The former prime minister stressed the need to reinstate the power-sharing formula he insisted has been the mainstay of the BN coalition since Independence.
“I think the parties in the BN should be reminded that this is a multiracial country and it can only remain peaceful and prosperous if they uphold this ideal of sharing between the races,” he said in the latest posting on his chedet blog.
The 88-year-old noted that unlike other countries with multi-racial populations that are “almost never peaceful”, Malaysia has remained united and financially resilient over the past five decades as its people believed in sharing political power and economic wealth.
Dr Mahathir said the country will only suffer if the opposition are successful in doing away with the BN’s tried and tested formula, as it will only alienate the majority Malays in the interest of allowing the Chinese to dominate the country’s economics and politics.
“The Malays must remember that they cannot rule and prosper this country on their own. They need the dynamism and business skills of the Chinese. They need also the professional skills of the Indians.
“The Chinese and Indians must also realise that they need Malay support if they wish to form a Government in Malaysia. And Malay support will not be forthcoming if the Chinese and Indians are not prepared to share and share fairly political power and economic wealth.
"In multiracial Malaysia, a strong Government is a necessity. We cannot afford a minority Government,” he said.
Southeast Asia’s third-largest economy continues to reel from the effects of fractious national polls last May, which saw the 13-party BN retain federal power, albeit by a diminished parliamentary majority besides losing the popular vote to the DAP-PKR-PAS opposition bloc.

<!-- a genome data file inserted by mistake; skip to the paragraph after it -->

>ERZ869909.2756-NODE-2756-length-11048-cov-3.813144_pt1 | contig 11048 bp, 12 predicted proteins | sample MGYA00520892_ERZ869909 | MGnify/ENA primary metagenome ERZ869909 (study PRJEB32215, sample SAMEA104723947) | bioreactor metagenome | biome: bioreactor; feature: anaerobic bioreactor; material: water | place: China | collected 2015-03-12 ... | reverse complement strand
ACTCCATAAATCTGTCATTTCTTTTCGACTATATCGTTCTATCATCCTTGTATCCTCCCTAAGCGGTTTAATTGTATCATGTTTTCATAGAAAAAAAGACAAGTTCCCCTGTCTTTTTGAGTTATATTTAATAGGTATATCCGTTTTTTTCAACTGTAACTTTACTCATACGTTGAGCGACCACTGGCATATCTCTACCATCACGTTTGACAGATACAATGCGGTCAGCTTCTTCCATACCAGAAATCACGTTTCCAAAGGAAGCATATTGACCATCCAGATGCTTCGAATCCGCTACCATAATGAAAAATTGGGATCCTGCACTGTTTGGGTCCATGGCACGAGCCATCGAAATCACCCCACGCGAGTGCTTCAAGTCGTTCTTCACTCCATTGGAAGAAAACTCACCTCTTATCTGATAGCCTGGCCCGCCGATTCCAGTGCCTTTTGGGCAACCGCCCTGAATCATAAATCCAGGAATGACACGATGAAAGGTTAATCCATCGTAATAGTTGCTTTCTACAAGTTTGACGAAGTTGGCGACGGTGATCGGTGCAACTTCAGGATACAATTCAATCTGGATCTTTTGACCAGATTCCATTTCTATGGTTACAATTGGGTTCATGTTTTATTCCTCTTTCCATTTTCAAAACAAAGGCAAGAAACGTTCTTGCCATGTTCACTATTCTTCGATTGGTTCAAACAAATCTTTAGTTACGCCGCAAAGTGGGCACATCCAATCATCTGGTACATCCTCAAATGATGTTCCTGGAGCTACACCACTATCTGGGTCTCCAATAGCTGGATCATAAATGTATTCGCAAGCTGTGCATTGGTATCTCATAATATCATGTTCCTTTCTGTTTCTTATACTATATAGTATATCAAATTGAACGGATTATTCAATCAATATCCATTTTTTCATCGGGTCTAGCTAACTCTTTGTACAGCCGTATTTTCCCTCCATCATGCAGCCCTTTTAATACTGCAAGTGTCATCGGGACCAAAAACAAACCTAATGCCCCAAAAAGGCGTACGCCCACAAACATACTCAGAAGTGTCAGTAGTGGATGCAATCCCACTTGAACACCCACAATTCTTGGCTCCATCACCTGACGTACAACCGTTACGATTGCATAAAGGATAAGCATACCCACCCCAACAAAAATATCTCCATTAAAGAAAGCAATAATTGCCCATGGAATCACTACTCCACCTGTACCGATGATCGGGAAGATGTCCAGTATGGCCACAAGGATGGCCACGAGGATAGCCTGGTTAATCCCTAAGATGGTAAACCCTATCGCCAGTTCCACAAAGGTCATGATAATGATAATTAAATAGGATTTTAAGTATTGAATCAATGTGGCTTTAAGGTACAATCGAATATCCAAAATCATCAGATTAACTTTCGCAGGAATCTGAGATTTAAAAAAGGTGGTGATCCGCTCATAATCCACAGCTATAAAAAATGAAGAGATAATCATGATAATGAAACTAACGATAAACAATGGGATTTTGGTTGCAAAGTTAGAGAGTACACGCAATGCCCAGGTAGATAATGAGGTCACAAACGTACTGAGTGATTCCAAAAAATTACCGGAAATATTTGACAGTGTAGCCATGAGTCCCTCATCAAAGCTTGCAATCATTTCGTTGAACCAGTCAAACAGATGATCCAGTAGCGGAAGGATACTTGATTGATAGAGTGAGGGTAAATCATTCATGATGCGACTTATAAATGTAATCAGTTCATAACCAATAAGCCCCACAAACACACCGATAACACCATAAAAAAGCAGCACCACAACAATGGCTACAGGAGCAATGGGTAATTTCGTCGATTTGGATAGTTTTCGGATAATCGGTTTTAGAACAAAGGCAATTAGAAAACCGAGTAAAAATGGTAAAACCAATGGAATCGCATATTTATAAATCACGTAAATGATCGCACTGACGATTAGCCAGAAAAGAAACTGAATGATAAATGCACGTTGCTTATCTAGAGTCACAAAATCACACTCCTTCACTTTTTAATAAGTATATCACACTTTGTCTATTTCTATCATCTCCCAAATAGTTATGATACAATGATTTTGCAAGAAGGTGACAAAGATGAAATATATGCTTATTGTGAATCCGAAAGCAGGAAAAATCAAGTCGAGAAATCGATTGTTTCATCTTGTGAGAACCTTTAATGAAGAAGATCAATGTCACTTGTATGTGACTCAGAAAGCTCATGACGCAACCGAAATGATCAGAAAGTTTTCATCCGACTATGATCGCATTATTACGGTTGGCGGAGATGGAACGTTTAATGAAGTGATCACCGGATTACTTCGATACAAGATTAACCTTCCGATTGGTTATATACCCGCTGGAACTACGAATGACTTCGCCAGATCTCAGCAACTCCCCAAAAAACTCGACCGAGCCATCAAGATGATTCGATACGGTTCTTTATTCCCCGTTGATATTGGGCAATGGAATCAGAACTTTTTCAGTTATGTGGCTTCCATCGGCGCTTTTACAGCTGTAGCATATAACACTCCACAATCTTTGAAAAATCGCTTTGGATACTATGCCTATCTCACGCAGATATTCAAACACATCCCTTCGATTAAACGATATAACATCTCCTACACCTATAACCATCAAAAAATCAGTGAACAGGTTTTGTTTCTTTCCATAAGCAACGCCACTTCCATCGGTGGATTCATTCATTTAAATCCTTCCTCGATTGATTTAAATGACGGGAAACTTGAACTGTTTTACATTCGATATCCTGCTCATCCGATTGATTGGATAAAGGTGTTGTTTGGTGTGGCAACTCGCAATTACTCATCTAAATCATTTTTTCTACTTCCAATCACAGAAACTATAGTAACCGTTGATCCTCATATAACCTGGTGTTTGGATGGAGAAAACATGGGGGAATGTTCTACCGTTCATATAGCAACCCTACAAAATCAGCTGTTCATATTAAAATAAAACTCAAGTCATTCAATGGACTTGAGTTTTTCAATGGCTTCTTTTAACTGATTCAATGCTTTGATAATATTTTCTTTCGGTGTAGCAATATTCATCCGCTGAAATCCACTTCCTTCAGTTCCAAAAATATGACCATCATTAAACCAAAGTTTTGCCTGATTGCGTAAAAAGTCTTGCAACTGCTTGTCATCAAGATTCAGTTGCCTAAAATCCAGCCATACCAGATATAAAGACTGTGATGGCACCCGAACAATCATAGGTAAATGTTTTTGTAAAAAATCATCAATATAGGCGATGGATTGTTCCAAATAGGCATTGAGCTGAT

BN lynchpin Umno — which represents Malay Muslim interests in the ruling coalition — won 88 out of the coalition’s 133 seats against Pakatan Rakyat’s 89 seats in the 222-member Dewan Rakyat.
BN co-founding party, MCA — which represents the coalition’s Chinese face — however, secured only seven seats, fewer than half of the 15 seats it won in Election 2008.
The results are seen to have driven a wedge between Malaysia’s dominant Malay community and its sizeable Chinese and Indian groups, more so after Prime Minister Datuk Seri Najib Razak blamed a “Chinese tsunami” for BN’s worst polls outing yet.
Dr Mahathir, the country’s longest-serving prime minister, today blamed the opposition bloc, and singled out the DAP for the Chinese community’s “wholesale desertion” of BN, claiming the ethnic voters were attracted by the promise of total control of the country’s economy and politics.
“Fortunately, the majority of Malays adhered to the sharing concept espoused by the BN. And so, despite this desertion the BN won, but won with a much thinner majority.
“The fact that the contribution to this victory is largely by Malays and other indigenous people reflects a rejection of the concept of inter-racial sharing by non-Malays,” he said.
The veteran politican, who still wields considerable clout in the country and within Umno, acknowledged that BN’s power-sharing forma needed some “adjustments”, but stressed that it should not be done through threats or demonstrations that would only end up scuttling such improvements.
He said the “sharing formula” has been instrumental in bringing development and prosperity to Malaysia, and by many accounts has been a beacon of peace, stability and prosperity even in the face of global recessions.
“Only the insane can think that Malaysia should have the kind of upheavals, demonstrations and the like that we see in the countries of the Middle East and elsewhere. Maybe we are not perfect but that is no reason why we should discard something that had largely delivered on its promise.
“But the will of the people must be expressed through elections, not through demonstrations or other means,” he said, adding that there is no merit to claims of cheating by the BN as the opposition has managed to wrest power in several states.